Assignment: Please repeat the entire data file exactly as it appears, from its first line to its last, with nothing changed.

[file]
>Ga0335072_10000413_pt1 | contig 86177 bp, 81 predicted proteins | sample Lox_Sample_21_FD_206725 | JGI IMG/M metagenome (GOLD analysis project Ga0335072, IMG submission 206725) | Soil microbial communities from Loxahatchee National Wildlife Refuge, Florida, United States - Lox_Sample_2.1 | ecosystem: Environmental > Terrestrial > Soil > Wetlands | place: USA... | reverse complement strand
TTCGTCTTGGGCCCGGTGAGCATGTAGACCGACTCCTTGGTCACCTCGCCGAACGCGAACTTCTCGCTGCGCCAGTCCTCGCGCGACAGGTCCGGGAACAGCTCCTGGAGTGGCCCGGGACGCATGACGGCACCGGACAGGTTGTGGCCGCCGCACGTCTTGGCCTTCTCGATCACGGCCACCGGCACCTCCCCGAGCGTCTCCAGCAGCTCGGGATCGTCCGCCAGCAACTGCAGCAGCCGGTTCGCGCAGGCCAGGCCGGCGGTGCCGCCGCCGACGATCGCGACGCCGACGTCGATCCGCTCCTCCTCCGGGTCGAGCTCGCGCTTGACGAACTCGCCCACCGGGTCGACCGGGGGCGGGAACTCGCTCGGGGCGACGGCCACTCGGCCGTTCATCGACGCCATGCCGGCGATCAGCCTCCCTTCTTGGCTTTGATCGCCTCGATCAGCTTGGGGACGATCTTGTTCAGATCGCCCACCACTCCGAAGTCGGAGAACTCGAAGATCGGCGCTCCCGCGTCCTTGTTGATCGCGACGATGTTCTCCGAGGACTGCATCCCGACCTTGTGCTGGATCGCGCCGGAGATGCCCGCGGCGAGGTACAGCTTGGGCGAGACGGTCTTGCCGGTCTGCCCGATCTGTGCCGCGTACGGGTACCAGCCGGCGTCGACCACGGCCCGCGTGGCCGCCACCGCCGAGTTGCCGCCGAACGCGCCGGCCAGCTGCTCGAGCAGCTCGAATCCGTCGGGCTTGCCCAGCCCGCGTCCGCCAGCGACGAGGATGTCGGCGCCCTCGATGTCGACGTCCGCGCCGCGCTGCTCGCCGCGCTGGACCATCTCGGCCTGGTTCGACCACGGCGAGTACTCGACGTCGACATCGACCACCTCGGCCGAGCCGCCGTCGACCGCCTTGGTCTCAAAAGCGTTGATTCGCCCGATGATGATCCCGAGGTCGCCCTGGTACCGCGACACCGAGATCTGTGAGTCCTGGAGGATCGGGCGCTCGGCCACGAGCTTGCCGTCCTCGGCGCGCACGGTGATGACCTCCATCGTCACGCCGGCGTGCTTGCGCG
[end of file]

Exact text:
>Ga0335072_10000413_pt1 | contig 86177 bp, 81 predicted proteins | sample Lox_Sample_21_FD_206725 | JGI IMG/M metagenome (GOLD analysis project Ga0335072, IMG submission 206725) | Soil microbial communities from Loxahatchee National Wildlife Refuge, Florida, United States - Lox_Sample_2.1 | ecosystem: Environmental > Terrestrial > Soil > Wetlands | place: USA... | reverse complement strand
TTCGTCTTGGGCCCGGTGAGCATGTAGACCGACTCCTTGGTCACCTCGCCGAACGCGAACTTCTCGCTGCGCCAGTCCTCGCGCGACAGGTCCGGGAACAGCTCCTGGAGTGGCCCGGGACGCATGACGGCACCGGACAGGTTGTGGCCGCCGCACGTCTTGGCCTTCTCGATCACGGCCACCGGCACCTCCCCGAGCGTCTCCAGCAGCTCGGGATCGTCCGCCAGCAACTGCAGCAGCCGGTTCGCGCAGGCCAGGCCGGCGGTGCCGCCGCCGACGATCGCGACGCCGACGTCGATCCGCTCCTCCTCCGGGTCGAGCTCGCGCTTGACGAACTCGCCCACCGGGTCGACCGGGGGCGGGAACTCGCTCGGGGCGACGGCCACTCGGCCGTTCATCGACGCCATGCCGGCGATCAGCCTCCCTTCTTGGCTTTGATCGCCTCGATCAGCTTGGGGACGATCTTGTTCAGATCGCCCACCACTCCGAAGTCGGAGAACTCGAAGATCGGCGCTCCCGCGTCCTTGTTGATCGCGACGATGTTCTCCGAGGACTGCATCCCGACCTTGTGCTGGATCGCGCCGGAGATGCCCGCGGCGAGGTACAGCTTGGGCGAGACGGTCTTGCCGGTCTGCCCGATCTGTGCCGCGTACGGGTACCAGCCGGCGTCGACCACGGCCCGCGTGGCCGCCACCGCCGAGTTGCCGCCGAACGCGCCGGCCAGCTGCTCGAGCAGCTCGAATCCGTCGGGCTTGCCCAGCCCGCGTCCGCCAGCGACGAGGATGTCGGCGCCCTCGATGTCGACGTCCGCGCCGCGCTGCTCGCCGCGCTGGACCATCTCGGCCTGGTTCGACCACGGCGAGTACTCGACGTCGACATCGACCACCTCGGCCGAGCCGCCGTCGACCGCCTTGGTCTCAAAAGCGTTGATTCGCCCGATGATGATCCCGAGGTCGCCCTGGTACCGCGACACCGAGATCTGTGAGTCCTGGAGGATCGGGCGCTCGGCCACGAGCTTGCCGTCCTCGGCGCGCACGGTGATGACCTCCATCGTCACGCCGGCGTGCTTGCGCG